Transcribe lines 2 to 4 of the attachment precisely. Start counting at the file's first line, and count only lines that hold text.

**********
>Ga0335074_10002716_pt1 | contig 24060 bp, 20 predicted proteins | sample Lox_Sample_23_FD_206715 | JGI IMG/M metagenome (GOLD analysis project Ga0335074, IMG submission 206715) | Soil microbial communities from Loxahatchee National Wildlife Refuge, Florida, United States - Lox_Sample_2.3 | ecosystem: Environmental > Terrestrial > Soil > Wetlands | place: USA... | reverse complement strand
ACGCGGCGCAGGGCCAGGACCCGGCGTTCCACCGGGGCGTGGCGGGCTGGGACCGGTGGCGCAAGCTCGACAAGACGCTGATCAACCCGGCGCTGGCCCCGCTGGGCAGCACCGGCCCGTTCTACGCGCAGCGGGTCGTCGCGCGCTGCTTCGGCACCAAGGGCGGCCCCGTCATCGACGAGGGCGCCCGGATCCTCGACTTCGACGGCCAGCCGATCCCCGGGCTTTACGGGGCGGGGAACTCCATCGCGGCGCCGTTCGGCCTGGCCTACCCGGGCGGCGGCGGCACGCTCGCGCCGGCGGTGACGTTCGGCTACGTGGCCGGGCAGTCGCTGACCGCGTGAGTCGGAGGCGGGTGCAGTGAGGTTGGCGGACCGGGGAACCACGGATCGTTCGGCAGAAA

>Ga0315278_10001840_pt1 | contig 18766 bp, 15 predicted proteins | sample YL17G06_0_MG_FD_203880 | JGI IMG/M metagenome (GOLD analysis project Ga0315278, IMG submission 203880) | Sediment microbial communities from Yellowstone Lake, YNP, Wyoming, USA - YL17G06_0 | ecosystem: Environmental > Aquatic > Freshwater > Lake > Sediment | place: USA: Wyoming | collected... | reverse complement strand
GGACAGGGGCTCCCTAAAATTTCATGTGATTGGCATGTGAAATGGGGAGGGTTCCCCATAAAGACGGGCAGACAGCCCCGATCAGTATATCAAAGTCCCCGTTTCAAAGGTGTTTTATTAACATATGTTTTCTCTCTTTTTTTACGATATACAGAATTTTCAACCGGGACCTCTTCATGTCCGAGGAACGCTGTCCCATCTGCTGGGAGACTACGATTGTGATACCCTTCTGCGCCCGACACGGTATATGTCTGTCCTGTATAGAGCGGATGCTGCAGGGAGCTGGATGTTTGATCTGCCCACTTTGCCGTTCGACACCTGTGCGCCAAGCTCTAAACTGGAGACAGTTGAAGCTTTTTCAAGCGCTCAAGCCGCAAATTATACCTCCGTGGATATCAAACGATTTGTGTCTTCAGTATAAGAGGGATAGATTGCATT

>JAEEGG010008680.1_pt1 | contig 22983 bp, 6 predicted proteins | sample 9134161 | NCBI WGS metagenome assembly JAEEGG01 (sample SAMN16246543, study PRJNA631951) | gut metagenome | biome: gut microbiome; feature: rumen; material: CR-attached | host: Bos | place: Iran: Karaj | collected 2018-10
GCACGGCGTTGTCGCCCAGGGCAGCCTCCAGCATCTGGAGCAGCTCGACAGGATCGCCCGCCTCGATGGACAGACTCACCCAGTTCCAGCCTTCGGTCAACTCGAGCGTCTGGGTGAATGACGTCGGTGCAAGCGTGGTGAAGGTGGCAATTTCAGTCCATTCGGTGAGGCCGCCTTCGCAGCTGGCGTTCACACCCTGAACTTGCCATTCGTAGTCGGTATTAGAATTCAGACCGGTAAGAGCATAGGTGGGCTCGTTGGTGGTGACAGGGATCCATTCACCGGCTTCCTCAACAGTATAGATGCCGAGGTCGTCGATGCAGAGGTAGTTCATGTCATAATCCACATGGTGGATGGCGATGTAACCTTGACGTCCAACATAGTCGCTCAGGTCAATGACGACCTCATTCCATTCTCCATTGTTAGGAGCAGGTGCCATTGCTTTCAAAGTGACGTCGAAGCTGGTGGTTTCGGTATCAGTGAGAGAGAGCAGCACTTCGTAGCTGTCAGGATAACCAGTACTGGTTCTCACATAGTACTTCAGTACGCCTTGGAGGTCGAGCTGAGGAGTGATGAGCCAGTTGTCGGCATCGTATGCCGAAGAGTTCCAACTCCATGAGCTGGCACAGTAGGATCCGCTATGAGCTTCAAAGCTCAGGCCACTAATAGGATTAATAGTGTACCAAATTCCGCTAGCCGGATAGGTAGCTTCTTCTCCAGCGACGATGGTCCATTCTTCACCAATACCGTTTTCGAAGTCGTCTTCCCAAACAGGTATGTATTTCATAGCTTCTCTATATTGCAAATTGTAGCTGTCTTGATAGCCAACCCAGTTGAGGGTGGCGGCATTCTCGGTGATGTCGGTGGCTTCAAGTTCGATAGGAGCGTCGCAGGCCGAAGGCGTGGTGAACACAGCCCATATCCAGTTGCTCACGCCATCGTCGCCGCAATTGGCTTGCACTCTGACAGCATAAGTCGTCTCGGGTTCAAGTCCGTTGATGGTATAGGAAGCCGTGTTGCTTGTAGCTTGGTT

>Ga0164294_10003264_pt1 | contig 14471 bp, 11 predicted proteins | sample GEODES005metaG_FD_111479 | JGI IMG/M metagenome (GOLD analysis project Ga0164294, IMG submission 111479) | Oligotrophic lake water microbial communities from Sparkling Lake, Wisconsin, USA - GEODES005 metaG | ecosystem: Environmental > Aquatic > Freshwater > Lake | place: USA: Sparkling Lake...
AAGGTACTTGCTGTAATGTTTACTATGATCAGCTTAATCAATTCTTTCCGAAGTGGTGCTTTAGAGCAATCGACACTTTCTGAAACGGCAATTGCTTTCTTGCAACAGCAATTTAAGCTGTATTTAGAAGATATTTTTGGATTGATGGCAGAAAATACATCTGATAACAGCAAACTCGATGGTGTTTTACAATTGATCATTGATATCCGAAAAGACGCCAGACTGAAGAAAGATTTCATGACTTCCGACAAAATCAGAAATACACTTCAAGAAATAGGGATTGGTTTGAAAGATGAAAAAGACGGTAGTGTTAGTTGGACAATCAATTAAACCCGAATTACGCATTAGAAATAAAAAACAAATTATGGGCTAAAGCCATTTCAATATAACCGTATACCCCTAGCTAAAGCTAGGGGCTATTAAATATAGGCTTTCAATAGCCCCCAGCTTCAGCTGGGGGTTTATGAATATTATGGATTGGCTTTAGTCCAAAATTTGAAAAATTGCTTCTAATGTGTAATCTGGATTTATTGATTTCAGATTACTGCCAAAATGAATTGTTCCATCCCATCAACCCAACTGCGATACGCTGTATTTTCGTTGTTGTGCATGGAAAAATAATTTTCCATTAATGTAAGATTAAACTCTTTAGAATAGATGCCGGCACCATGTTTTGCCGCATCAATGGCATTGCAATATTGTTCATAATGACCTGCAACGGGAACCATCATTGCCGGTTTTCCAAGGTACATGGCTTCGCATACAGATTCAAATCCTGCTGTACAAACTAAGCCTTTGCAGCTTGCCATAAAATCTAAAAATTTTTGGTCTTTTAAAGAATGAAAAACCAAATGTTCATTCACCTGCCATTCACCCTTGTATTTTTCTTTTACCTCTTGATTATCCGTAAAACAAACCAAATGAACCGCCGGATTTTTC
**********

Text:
ACGCGGCGCAGGGCCAGGACCCGGCGTTCCACCGGGGCGTGGCGGGCTGGGACCGGTGGCGCAAGCTCGACAAGACGCTGATCAACCCGGCGCTGGCCCCGCTGGGCAGCACCGGCCCGTTCTACGCGCAGCGGGTCGTCGCGCGCTGCTTCGGCACCAAGGGCGGCCCCGTCATCGACGAGGGCGCCCGGATCCTCGACTTCGACGGCCAGCCGATCCCCGGGCTTTACGGGGCGGGGAACTCCATCGCGGCGCCGTTCGGCCTGGCCTACCCGGGCGGCGGCGGCACGCTCGCGCCGGCGGTGACGTTCGGCTACGTGGCCGGGCAGTCGCTGACCGCGTGAGTCGGAGGCGGGTGCAGTGAGGTTGGCGGACCGGGGAACCACGGATCGTTCGGCAGAAA

>Ga0315278_10001840_pt1 | contig 18766 bp, 15 predicted proteins | sample YL17G06_0_MG_FD_203880 | JGI IMG/M metagenome (GOLD analysis project Ga0315278, IMG submission 203880) | Sediment microbial communities from Yellowstone Lake, YNP, Wyoming, USA - YL17G06_0 | ecosystem: Environmental > Aquatic > Freshwater > Lake > Sediment | place: USA: Wyoming | collected... | reverse complement strand
GGACAGGGGCTCCCTAAAATTTCATGTGATTGGCATGTGAAATGGGGAGGGTTCCCCATAAAGACGGGCAGACAGCCCCGATCAGTATATCAAAGTCCCCGTTTCAAAGGTGTTTTATTAACATATGTTTTCTCTCTTTTTTTACGATATACAGAATTTTCAACCGGGACCTCTTCATGTCCGAGGAACGCTGTCCCATCTGCTGGGAGACTACGATTGTGATACCCTTCTGCGCCCGACACGGTATATGTCTGTCCTGTATAGAGCGGATGCTGCAGGGAGCTGGATGTTTGATCTGCCCACTTTGCCGTTCGACACCTGTGCGCCAAGCTCTAAACTGGAGACAGTTGAAGCTTTTTCAAGCGCTCAAGCCGCAAATTATACCTCCGTGGATATCAAACGATTTGTGTCTTCAGTATAAGAGGGATAGATTGCATT